The 4% SWR seems to assume a "long" accumulation time (10-20years).  This leads me to wonder how the SWR might be affected if someone has a short accumulation time (Say 1yr).  In particular, it seams to me that dividend returns might be adversely affected, since the total number of shares owned will necessarily be less due to the lack of averaging price volatility over time (and therefore share accumulation).

In the short accumulation scenario, you get the number of shares that you get at the price you buy-in at, and then you immediately start your drawdown for FIRE.

kyleaaa

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Re: Shares and Dividends
« Reply #9 on: June 16, 2014, 02:52:55 PM »
The 4% SWR seems to assume a "long" accumulation time (10-20years).

Ahh, there's your problem. The 4% SWR doesn't assume any specific accumulation time. It doesn't care if you saved over 40 years or invested it all in one day. It is only concerned with your balance on the day you retire.

Eric

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Re: Shares and Dividends
« Reply #10 on: June 16, 2014, 02:57:14 PM »
The withdrawal rate doesn't care if you have 4% dividends or 0% dividends.  It's the same calculation.  If you have somewhere in between, then you sell appreciated stock to add to the dividend amount received to reach 4%.

Isn't the 4% rule based on the average market return which includes 2% dividend yield?  I guess I'm confused how I can plan to get average market returns (specific to dividends) when I'm only "buying in" for a short period of time.  It makes sense to me over a long "buy-in" period like 10-20 years.  I'm just trying to figure out how my FIRE strategy may need to adjust given this scenario.

No.  Much of history, dividend yield was much higher than 2%.  But because stock prices are reduced by the dividend amount, it's essentially a wash.  Either you get dividend money and your stock prices go down, or you don't get dividend money but your stock prices don't go down.  So it doesn't matter if you get a dividend or not.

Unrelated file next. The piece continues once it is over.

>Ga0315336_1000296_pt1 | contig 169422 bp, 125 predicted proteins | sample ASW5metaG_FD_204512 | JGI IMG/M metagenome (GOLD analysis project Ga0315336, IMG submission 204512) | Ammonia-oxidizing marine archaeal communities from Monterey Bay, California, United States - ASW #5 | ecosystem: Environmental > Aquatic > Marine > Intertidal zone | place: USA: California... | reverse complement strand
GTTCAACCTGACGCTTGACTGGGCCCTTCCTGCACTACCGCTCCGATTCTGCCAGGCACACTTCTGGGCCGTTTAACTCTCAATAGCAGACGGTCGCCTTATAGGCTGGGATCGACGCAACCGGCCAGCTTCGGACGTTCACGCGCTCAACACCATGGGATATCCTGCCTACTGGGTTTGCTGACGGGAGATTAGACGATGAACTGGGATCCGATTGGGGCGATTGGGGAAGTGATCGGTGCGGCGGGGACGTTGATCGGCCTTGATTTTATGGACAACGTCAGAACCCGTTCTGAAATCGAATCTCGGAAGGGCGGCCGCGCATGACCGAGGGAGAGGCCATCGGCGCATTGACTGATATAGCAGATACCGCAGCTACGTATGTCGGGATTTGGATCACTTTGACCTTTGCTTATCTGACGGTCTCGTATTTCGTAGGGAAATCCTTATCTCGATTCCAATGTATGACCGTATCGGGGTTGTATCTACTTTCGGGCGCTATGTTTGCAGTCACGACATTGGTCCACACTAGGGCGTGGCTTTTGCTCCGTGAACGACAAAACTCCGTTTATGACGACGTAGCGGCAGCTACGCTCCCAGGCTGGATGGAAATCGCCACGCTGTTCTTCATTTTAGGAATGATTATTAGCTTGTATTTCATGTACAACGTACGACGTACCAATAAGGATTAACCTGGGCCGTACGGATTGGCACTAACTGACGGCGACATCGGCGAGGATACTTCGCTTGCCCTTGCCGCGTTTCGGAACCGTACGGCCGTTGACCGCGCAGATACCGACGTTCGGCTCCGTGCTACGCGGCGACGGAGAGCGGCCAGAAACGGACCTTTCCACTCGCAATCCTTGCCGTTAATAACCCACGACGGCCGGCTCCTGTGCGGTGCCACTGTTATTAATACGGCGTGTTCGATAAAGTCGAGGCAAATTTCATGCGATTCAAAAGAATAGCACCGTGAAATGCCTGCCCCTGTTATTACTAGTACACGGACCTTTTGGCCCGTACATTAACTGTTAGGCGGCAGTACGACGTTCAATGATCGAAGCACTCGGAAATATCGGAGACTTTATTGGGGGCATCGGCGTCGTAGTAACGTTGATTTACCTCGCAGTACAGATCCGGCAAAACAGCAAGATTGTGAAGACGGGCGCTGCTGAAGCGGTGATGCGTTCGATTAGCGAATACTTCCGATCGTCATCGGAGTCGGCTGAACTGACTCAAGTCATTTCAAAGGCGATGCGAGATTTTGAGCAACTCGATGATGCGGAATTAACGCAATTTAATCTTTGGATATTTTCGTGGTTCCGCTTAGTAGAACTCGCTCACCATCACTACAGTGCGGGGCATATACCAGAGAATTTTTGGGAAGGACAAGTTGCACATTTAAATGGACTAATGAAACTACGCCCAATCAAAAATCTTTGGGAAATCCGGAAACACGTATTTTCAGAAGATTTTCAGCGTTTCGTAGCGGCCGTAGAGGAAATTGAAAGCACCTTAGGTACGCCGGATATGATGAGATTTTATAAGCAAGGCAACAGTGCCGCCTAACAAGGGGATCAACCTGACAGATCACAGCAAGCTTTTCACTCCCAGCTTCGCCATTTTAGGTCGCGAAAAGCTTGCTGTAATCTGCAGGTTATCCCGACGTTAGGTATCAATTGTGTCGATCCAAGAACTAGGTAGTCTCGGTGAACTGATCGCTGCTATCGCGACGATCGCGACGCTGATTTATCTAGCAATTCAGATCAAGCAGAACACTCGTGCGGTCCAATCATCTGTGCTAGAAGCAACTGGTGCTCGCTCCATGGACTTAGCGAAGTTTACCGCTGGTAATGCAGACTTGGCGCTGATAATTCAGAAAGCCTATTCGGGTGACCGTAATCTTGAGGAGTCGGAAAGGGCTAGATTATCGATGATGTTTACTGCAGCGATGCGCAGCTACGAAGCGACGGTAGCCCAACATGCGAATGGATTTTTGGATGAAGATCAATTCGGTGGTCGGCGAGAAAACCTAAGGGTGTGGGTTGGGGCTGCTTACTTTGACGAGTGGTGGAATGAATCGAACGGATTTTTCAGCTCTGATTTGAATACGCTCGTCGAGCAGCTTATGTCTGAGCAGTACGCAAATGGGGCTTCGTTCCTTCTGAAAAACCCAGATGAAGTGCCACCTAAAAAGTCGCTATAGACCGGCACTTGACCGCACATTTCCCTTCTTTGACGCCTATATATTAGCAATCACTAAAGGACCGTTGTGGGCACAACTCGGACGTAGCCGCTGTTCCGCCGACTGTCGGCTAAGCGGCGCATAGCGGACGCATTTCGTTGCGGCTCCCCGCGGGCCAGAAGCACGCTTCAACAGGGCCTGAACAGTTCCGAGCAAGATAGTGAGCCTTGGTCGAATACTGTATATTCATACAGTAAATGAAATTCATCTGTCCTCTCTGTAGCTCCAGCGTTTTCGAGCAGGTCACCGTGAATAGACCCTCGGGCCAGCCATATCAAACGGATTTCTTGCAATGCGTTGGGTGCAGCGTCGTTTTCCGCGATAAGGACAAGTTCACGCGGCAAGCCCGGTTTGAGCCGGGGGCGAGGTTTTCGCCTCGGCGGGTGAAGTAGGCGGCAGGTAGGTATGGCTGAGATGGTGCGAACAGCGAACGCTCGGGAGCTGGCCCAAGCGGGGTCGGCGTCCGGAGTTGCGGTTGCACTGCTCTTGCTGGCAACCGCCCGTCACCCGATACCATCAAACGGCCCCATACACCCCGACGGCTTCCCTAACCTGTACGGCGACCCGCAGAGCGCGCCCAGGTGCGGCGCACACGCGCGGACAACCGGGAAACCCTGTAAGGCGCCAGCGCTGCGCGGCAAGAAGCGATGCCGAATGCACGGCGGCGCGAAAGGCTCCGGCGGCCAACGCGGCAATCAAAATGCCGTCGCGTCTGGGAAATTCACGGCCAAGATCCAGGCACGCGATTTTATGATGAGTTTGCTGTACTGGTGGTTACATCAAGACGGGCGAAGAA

The 4% rule says that using historical data, one can withdrawal 4% of their stash from a 50/50 or 75/25 stock/bond mix and have a ~95% chance of not running out of money after 30 years.  It doesn't matter if the 4% withdrawal is all dividends, no dividends, or some combination of both.

Example:
$100 worth of stock, pays 4% dividend, you get $4 and the stock is now worth $96
$100 worth of stock, pays no dividend, you sell $4 worth of stock, you get $4 and you own $96 worth of stock

http://www.investopedia.com/articles/stocks/07/dividend_implications.asp

milesdividendmd

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Re: Shares and Dividends
« Reply #11 on: June 16, 2014, 02:57:54 PM »
The 4% rule is based on total returns from a 50/50 equity/bond portfolio.  Total returns in the equity portion of a portfolio are determined by dividend yield + share appreciation.  There is no advantage to using dividends versus using sold shares to live off of.

There is nothing special about dividend yielding stocks versus non dividend yielding stocks other than:

1.  Dividend yielding stocks are less tax efficient because you are taxed on dividends, but not share appreciation (until you sell.)
2.  Dividend stocks tend to be "value" stocks based on their price to book ratio.  And the value factor has been associated with higher returns historically.

If anything I think that dividend stocks are overvalued in the current market because investors are irrationally reaching for yield, because interest rates are so low.  But you need not worry about any of that if you are a buy the whole market and hold it investor.  (which you should be!)

Alexi

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Re: Shares and Dividends
« Reply #12 on: June 16, 2014, 03:43:06 PM »
Thanks all!  I think I get it now. I really appreciate the clarification.